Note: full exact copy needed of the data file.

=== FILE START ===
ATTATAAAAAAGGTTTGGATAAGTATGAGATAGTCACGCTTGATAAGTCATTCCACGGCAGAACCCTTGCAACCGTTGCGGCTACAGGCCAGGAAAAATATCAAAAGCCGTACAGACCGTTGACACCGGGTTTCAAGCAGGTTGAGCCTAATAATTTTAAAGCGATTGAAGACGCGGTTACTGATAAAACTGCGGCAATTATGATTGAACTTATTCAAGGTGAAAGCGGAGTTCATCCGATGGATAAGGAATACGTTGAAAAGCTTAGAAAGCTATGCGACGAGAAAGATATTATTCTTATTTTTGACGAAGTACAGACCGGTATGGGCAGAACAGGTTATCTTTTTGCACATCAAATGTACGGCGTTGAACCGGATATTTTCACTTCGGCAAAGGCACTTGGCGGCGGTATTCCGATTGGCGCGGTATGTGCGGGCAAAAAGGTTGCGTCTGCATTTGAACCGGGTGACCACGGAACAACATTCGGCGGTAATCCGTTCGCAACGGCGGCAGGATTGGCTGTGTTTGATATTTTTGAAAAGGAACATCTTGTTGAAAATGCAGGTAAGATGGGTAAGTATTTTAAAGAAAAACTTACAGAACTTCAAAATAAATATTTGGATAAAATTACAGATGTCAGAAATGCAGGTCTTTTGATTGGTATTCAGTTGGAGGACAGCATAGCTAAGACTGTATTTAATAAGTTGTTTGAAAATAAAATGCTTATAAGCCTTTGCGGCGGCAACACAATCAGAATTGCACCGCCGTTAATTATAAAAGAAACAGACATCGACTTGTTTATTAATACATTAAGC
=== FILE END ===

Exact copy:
ATTATAAAAAAGGTTTGGATAAGTATGAGATAGTCACGCTTGATAAGTCATTCCACGGCAGAACCCTTGCAACCGTTGCGGCTACAGGCCAGGAAAAATATCAAAAGCCGTACAGACCGTTGACACCGGGTTTCAAGCAGGTTGAGCCTAATAATTTTAAAGCGATTGAAGACGCGGTTACTGATAAAACTGCGGCAATTATGATTGAACTTATTCAAGGTGAAAGCGGAGTTCATCCGATGGATAAGGAATACGTTGAAAAGCTTAGAAAGCTATGCGACGAGAAAGATATTATTCTTATTTTTGACGAAGTACAGACCGGTATGGGCAGAACAGGTTATCTTTTTGCACATCAAATGTACGGCGTTGAACCGGATATTTTCACTTCGGCAAAGGCACTTGGCGGCGGTATTCCGATTGGCGCGGTATGTGCGGGCAAAAAGGTTGCGTCTGCATTTGAACCGGGTGACCACGGAACAACATTCGGCGGTAATCCGTTCGCAACGGCGGCAGGATTGGCTGTGTTTGATATTTTTGAAAAGGAACATCTTGTTGAAAATGCAGGTAAGATGGGTAAGTATTTTAAAGAAAAACTTACAGAACTTCAAAATAAATATTTGGATAAAATTACAGATGTCAGAAATGCAGGTCTTTTGATTGGTATTCAGTTGGAGGACAGCATAGCTAAGACTGTATTTAATAAGTTGTTTGAAAATAAAATGCTTATAAGCCTTTGCGGCGGCAACACAATCAGAATTGCACCGCCGTTAATTATAAAAGAAACAGACATCGACTTGTTTATTAATACATTAAGC